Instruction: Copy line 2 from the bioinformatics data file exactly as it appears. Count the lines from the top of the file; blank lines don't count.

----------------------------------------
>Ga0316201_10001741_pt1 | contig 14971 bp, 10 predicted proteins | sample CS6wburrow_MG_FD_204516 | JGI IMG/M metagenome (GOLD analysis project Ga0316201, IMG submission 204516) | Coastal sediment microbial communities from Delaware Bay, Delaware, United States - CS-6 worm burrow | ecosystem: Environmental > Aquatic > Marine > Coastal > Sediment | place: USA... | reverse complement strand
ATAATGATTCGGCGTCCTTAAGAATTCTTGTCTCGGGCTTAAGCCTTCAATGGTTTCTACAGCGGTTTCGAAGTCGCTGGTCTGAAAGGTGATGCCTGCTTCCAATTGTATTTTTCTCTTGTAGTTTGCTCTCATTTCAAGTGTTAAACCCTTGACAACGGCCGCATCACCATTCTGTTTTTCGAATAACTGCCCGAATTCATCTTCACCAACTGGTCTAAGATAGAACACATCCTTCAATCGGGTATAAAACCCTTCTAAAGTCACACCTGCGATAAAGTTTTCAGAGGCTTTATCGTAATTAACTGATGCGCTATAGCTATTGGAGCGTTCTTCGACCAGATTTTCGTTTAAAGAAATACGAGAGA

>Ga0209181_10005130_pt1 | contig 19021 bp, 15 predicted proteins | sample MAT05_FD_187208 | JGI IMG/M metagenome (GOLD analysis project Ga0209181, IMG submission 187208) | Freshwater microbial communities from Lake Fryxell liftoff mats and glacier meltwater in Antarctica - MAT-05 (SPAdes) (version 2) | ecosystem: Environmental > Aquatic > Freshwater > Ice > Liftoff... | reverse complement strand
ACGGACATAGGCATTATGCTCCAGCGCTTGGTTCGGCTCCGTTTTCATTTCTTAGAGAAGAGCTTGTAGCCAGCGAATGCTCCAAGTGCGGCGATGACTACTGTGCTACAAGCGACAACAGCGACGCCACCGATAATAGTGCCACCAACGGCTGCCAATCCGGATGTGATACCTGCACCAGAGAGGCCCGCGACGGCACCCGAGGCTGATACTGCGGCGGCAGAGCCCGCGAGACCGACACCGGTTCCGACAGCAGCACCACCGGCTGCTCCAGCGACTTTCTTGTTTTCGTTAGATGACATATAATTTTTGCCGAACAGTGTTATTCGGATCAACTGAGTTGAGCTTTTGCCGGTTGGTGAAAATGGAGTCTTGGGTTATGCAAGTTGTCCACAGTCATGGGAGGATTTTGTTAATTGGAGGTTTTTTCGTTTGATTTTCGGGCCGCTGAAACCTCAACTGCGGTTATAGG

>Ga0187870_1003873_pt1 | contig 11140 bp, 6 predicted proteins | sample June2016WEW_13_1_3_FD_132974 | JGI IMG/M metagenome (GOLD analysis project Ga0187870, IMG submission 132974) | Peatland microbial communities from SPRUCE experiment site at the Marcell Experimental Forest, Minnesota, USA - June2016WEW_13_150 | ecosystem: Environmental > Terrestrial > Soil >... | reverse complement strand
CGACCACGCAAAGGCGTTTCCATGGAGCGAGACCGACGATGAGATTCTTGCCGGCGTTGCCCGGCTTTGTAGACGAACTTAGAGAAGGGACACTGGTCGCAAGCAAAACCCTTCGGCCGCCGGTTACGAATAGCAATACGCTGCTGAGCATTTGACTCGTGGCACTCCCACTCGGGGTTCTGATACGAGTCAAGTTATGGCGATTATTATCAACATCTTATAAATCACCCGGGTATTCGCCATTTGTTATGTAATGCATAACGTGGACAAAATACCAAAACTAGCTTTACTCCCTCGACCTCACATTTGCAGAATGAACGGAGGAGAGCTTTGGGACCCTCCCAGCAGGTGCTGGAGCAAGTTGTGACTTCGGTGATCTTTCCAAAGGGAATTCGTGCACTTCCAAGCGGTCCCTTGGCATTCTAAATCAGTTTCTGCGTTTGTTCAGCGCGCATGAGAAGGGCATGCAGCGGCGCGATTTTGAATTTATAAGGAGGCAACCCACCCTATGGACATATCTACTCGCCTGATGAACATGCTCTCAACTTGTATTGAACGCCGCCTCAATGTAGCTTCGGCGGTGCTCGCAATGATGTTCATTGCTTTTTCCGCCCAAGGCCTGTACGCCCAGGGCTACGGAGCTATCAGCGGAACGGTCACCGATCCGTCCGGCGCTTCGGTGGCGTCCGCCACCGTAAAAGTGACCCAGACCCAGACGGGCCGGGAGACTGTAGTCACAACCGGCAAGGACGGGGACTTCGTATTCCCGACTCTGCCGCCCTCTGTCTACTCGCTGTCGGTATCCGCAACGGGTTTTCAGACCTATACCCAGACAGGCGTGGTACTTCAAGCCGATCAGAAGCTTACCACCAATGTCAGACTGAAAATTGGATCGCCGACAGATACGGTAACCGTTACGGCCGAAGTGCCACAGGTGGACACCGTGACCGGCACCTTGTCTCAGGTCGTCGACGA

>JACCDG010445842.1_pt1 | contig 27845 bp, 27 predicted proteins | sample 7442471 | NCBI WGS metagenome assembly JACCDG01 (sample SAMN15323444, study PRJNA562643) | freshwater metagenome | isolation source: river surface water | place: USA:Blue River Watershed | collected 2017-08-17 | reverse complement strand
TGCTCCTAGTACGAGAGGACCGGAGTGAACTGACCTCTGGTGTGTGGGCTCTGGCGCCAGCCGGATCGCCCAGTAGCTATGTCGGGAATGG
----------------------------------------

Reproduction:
ATAATGATTCGGCGTCCTTAAGAATTCTTGTCTCGGGCTTAAGCCTTCAATGGTTTCTACAGCGGTTTCGAAGTCGCTGGTCTGAAAGGTGATGCCTGCTTCCAATTGTATTTTTCTCTTGTAGTTTGCTCTCATTTCAAGTGTTAAACCCTTGACAACGGCCGCATCACCATTCTGTTTTTCGAATAACTGCCCGAATTCATCTTCACCAACTGGTCTAAGATAGAACACATCCTTCAATCGGGTATAAAACCCTTCTAAAGTCACACCTGCGATAAAGTTTTCAGAGGCTTTATCGTAATTAACTGATGCGCTATAGCTATTGGAGCGTTCTTCGACCAGATTTTCGTTTAAAGAAATACGAGAGA